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Cyber Security Policy

Cyber Security policy for your business – what do you need to know?

It is important to have a cyber security policy if you own a business.  This is not only a guide and reference to be used internally with your employees, but also as a reference point to deal with any external data from customers. 

Your Cyber Security policy should be thought of as a moving, changing entity that will need to be updated regularly to keep up with technological advancements, and any changes within your business. 

What does your Cyber Security policy need to cover?

Firstly no two cyber security policies will be the same. Your Cyber Security policy will be unique to your business, depending on your particular type of business, and what kind of data you deal with. 

The first thing you need to do is to identify the particular risks for your business. If you are an accountant for example, your focus is on how you deal with customers’ personal information, bank details, IRD number etc. 

Once you have worked to clarify your specific risks, you can then prepare for what to do if something goes wrong. Our team has knowledge of a wide variety of industries, and will be able to assist you to clarify what you need to be mindful of. 

Having a clear plan in place, means that everyone in your organisation knows what to do, who is responsible for what, and what processes you have in place to mitigate the risks.  

You will also need to create two cyber security policies. One, an internal one for employees, and the second one is a public one for customers. 

What needs to be included in the Policy?

The below information has been taken from the Cert nz website

Cert NZ suggests that you break your internal policy down into different areas.


This should cover how you handle data safely and securely — both your business’s data and your customers’. Think about:

  • how much to collect
  • where you’ll store it (locally or in the cloud)
  • how to protect it, for example keeping data at-rest (when stored) and in-transit (when communicating) encrypted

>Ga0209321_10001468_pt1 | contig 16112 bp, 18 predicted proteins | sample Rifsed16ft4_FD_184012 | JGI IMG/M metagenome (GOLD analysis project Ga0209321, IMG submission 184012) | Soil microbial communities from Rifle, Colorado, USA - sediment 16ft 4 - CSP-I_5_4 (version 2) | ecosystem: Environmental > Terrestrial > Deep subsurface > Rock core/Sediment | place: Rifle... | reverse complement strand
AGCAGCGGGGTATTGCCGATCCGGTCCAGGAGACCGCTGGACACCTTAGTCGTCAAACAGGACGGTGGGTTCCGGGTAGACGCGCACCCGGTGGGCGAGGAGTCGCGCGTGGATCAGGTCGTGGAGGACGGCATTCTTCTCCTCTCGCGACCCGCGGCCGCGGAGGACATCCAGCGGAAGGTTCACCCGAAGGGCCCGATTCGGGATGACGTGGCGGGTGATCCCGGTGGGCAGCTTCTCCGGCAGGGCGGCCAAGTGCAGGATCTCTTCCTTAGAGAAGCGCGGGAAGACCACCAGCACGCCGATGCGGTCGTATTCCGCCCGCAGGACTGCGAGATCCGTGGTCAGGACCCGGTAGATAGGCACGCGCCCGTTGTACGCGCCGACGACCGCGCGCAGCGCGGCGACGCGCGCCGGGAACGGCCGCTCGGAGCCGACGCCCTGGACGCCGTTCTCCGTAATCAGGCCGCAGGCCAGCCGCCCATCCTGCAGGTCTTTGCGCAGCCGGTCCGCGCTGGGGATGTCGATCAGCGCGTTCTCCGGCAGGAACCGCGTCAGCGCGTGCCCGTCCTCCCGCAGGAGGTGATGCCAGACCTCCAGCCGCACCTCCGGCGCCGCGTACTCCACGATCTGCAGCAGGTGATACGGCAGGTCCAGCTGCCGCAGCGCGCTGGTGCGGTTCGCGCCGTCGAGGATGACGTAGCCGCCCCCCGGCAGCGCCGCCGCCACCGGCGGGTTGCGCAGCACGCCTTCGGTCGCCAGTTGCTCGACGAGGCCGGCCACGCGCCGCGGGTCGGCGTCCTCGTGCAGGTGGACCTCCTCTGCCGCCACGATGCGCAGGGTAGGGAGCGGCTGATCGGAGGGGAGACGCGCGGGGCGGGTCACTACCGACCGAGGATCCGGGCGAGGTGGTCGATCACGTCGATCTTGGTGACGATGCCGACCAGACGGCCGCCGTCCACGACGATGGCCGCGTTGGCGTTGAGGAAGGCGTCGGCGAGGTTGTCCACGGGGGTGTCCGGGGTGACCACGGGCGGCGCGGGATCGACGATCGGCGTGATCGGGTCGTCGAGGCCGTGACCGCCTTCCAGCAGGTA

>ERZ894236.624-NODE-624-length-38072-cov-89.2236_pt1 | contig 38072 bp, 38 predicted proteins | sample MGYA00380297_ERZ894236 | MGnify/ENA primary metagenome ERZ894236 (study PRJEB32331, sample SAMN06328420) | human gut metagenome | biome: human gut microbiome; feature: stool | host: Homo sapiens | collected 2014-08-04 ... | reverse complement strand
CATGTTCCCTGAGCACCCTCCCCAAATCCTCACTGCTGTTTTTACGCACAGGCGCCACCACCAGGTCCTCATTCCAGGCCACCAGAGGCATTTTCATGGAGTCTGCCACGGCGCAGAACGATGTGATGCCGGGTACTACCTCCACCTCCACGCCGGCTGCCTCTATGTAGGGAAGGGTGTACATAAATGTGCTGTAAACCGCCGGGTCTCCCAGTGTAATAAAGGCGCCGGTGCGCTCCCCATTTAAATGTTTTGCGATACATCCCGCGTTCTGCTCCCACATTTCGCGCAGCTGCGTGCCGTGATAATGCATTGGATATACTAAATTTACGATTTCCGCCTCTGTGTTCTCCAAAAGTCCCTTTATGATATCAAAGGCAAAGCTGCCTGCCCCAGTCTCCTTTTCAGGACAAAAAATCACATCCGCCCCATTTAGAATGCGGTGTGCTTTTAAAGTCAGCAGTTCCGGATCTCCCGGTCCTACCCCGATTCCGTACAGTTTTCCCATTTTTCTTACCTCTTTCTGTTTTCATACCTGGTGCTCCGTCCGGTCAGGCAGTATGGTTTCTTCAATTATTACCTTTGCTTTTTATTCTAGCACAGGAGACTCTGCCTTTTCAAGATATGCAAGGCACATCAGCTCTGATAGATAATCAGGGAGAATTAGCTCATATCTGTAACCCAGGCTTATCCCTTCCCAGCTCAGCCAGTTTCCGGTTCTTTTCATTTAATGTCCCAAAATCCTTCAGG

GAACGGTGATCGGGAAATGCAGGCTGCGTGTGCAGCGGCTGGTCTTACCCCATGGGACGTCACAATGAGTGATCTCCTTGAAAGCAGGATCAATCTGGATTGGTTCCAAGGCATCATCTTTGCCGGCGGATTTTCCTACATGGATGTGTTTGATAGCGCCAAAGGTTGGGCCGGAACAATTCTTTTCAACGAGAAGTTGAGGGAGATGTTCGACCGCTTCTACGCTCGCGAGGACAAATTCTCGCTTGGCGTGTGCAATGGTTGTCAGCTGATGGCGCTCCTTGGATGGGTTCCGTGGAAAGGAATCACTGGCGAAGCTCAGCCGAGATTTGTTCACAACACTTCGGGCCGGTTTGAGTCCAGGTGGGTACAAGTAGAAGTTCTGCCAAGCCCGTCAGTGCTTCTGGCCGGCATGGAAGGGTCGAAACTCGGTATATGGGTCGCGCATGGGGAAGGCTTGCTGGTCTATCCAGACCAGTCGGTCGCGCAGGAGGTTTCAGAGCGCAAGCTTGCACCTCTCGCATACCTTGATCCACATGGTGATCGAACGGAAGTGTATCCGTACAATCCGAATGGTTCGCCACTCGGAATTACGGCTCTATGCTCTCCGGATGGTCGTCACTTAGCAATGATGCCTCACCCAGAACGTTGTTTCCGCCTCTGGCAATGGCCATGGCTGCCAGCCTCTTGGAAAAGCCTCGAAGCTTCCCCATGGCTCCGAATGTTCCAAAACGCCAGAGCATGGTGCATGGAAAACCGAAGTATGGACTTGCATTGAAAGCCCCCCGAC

• how often you’ll back it up, and who’s responsible for doing backups.


It’s important to identify what systems you have, and which ones are critical to your work. Consider:

  • setting some rules around updating, or patching, your systems — how to make sure they’re done regularly and who’s responsible for making sure it happens
  • what systems your staff can use, including any cloud applications or software running inside your business’s network
  • how much access your staff need to your systems. You should make sure your staff only have the minimum level of access in each system they need to do their job. This is what’s called the ‘principle of least privilege’.

Security and protection

Security and protection covers how your staff and customers access your systems and data. It means thinking about:

  • how they can access your systems. For example, your staff may want to work remotely. They should do this by using secure tools, like VPN with 2FA.
  • how they authenticate themselves on your system. This includes your password policy and use of two-factor authentication
  • what devices your staff can use at work. This covers whether staff can use personal devices for work, or if you’ll provide devices to them.

People and users

You need to think about what you consider to be acceptable use of your business’s systems. How do you expect your staff and your customers to interact with them? Make sure you set expectations so they know:

  • what their responsibilities are
  • what kind of things they should report to you
  • how you expect them to take ownership of their accounts and their devices.

Physical devices and systems

When you think about protecting your business’s devices and systems, make sure you cover both:

  • protection against loss — if something is stolen, and
  • protection against the environment — for example, if your business is flooded during a storm and your devices are water damaged.

You can set rules around how your staff can protect their devices against theft by defining guidelines for their use. As an example, you could have all staff protect their devices by:

  • having strong passwords on them
  • using device encryption
  • setting rules for them about use outside the office.

Problems and incidents

You’ll need to define what you and your team will do when things go wrong. This means creating an incident response plan to map out what you’ll do during, and after, a security incident. It can be a stressful time for both you and your staff, so it’s good to be prepared in advance.

What next?

The Ultra IT team are used to helping companies like yourself with creating a Cyber Security policy for your business. Reach out to us here and we can assist you.